Think about it. Few real conversations involve non-stop talking. Real conversation is a collage of our own vocals, our conversation partner’s vocals, reaction to the other person’s speech, interactions with the physical environment, and memories awakened or associated by the experience.

The object of dialogue is to create an illusion of real conversation, not a faithful copy of real conversation. (Real conversation is boring for the most part.)

How to evoke the silences.

A descriptive passage of the setting.

We see this often (in real life) as people engaged in conversation enter a new room or building. Their conversation pauses as they acquaint themselves with their new surroundings. Dialogue mimics this by inserting a quick sketch of a new location, then the conversation resumes.

Provide an unspoken thought or memory as a reaction to something said.

It’s happened to all of us at one time or another. Someone in a conversation says something that triggers a memory. For a moment or two, we may even be concentrating on the memory so much we miss part of what is being said.

Provide an association related to the dialogue.

It doesn’t have to be earth-shattering or profound. Her dinner partner says something about the parking garage at work and she wonders whether she remembered to close her garage door.


What characters don’t say is as important (often more important) than what they do say. Using body language, gestures, and oblique references, the character will signal what they really want, even when it’s at odds with what they say they want.

Think of the age-old courtship rituals of the teen-aged human. She really, really wants him to ask her to the prom, but will go to great lengths to pretend it isn’t important to her. The boy will do the same, agonizing over the mixed signals he’s receiving, but pretending to not care. It would be so much easier if both would just admit what they want. But it would also be much less interesting.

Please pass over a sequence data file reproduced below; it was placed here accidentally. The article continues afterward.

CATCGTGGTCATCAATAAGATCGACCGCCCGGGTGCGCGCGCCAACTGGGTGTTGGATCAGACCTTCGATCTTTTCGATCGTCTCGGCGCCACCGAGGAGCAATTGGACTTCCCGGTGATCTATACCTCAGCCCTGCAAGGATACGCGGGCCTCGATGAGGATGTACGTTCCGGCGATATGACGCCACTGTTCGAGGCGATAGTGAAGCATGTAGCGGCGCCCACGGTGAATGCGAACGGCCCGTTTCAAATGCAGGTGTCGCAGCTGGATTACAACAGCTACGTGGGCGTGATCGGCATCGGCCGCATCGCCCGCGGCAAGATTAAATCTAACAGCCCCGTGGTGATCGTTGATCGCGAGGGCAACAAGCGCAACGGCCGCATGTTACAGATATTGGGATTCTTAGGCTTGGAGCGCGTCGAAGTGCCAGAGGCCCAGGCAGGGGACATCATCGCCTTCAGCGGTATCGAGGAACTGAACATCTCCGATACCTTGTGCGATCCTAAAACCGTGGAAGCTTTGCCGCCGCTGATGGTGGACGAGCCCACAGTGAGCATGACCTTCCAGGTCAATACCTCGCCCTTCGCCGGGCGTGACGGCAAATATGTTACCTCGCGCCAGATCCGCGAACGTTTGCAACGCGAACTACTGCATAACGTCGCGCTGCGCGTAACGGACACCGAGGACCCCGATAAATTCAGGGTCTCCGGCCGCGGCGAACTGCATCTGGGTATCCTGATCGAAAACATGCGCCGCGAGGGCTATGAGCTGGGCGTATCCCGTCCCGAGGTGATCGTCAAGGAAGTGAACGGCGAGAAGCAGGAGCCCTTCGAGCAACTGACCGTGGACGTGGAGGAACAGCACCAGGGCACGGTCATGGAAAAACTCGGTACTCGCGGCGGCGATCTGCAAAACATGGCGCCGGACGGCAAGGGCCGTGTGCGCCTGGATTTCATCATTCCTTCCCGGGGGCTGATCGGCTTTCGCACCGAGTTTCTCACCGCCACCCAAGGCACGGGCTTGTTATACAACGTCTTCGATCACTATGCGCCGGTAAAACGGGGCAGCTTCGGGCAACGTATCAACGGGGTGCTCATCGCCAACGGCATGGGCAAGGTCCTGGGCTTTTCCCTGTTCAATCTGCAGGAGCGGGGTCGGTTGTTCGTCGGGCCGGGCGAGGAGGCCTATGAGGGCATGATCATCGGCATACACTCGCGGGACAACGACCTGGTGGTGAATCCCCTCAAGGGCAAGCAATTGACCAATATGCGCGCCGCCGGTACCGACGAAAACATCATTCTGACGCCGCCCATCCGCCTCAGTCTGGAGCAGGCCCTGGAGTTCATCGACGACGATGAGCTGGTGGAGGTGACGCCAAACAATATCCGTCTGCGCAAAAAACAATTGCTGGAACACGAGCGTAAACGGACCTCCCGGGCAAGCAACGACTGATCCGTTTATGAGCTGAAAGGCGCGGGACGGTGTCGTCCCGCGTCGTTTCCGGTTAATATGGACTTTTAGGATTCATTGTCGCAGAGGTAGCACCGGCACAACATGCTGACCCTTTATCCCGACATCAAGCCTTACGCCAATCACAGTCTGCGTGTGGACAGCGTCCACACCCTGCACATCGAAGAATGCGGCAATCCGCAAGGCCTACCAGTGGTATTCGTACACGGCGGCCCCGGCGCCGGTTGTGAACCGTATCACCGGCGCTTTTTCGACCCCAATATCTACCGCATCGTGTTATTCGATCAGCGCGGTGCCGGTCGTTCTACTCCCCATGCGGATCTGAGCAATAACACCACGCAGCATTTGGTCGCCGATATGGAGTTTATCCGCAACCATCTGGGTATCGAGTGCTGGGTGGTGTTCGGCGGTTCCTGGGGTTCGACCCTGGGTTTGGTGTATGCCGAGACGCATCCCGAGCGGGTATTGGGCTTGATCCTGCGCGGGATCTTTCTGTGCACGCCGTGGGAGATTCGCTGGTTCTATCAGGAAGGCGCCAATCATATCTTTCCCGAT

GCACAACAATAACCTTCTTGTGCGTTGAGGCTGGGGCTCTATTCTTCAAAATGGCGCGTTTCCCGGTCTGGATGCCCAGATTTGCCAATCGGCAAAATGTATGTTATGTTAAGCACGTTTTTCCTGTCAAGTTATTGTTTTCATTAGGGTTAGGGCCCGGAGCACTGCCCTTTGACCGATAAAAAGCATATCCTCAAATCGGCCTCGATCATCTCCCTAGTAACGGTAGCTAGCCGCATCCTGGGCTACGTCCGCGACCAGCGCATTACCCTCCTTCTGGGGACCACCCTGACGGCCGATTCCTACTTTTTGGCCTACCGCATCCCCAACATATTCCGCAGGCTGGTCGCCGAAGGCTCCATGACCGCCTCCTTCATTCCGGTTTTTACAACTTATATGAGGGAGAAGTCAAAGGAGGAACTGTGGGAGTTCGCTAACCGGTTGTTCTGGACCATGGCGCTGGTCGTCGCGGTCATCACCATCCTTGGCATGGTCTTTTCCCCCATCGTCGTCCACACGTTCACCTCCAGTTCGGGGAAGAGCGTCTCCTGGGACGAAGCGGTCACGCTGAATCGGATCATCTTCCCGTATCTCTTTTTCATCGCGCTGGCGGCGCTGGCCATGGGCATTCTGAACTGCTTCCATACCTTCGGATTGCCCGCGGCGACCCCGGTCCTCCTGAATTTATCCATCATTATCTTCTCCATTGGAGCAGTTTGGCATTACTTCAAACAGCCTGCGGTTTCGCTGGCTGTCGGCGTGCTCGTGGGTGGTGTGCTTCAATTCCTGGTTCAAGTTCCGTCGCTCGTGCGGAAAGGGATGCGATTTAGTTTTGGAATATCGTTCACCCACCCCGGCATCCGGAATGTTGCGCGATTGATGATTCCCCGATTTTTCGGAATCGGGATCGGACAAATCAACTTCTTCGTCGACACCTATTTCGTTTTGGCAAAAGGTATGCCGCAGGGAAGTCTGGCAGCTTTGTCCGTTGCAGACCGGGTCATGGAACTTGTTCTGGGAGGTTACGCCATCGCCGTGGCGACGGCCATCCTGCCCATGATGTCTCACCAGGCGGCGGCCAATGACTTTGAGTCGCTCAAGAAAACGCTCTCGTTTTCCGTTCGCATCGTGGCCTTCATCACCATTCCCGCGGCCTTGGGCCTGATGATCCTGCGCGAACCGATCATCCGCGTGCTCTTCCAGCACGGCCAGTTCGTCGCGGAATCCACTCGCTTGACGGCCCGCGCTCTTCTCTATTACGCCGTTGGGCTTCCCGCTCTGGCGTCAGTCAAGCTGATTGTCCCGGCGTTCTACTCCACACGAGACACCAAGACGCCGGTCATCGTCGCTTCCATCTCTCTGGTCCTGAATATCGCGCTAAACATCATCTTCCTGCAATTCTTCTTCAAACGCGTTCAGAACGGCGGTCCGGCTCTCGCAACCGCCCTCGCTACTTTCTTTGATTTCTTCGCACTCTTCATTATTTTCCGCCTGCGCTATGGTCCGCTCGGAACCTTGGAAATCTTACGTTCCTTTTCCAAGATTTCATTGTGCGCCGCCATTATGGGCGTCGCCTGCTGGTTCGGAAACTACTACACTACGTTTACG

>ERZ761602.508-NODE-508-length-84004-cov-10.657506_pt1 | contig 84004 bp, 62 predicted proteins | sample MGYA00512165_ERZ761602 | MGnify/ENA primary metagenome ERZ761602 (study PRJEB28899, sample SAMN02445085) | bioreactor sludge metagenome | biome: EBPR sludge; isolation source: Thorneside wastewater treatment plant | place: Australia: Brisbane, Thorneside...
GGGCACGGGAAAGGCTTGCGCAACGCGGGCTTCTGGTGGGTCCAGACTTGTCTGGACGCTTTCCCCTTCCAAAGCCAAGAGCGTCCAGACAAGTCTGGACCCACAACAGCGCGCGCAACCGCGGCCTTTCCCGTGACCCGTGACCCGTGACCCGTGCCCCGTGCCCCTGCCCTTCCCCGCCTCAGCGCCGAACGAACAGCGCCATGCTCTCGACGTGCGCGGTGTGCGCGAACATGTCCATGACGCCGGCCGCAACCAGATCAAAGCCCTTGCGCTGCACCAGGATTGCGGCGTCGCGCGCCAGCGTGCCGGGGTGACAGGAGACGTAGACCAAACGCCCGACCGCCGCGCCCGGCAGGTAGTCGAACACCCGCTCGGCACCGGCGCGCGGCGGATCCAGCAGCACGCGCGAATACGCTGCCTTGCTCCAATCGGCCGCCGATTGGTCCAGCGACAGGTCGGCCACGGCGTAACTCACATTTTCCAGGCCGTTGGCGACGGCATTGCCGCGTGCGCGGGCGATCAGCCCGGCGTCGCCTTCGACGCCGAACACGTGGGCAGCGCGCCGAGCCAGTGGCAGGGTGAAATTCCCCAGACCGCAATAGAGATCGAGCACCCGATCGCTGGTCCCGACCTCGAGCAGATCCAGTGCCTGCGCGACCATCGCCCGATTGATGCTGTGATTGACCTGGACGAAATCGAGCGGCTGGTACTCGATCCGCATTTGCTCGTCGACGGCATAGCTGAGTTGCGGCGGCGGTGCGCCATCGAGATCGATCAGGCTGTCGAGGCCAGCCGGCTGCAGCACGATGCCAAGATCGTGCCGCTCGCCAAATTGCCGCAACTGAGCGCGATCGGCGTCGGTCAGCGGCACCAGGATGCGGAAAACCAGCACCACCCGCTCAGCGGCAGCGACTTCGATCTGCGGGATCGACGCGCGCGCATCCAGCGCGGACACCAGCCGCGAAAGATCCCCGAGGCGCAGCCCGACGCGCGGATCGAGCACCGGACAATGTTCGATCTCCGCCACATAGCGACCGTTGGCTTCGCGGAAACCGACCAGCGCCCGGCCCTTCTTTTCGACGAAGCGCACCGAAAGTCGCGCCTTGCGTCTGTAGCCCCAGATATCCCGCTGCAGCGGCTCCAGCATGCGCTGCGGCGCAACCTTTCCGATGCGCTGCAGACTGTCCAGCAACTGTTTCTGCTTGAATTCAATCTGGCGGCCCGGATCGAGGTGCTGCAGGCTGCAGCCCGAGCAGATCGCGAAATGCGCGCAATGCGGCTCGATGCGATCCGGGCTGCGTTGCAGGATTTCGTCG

That’s what we’re also shooting for in our fictional dialogue.

The best dialogue conveys what is being said as well as what is being implied.

Consider this passage from the master of understatement, Ernest Hemingway, in his story “Hills Like White Elephants:”

“They look like white elephants,” she said.
“I’ve never seen one,” the man drank his beer.
“No, you wouldn’t have.”
“I might have,” the man said. “Just because you say I wouldn’t have doesn’t prove anything.”
The girl looked at the beaded curtain. “They’ve painted something on it,” she said. “What does it say?”

The passage absolutely oozes unspoken tension between the couple, though nothing is actually said about the subject. In fact, they seem to be actively avoiding the subject of their disagreement as well as the disagreement itself.

It’s why I call him the master, because he is very, very good.


Characters need to be constantly saying (literally and figuratively) no to each other. This is what causes tension in the scene. Without it there is none and the scene should be cut.

The whole subject of non-verbal communication in fiction reminds me of a semi-famous quote from the jazz great Miles Davis. He was speaking about music, but the idea applies to the literary arts also.

“Music is the space between the notes. It’s not the notes you play; it’s the notes you don’t play.”

Great dialogue is not about the words our characters say; it’s the ones they don’t say.

Just something to think about.

And thanks again to Tess Thompson for providing these insights.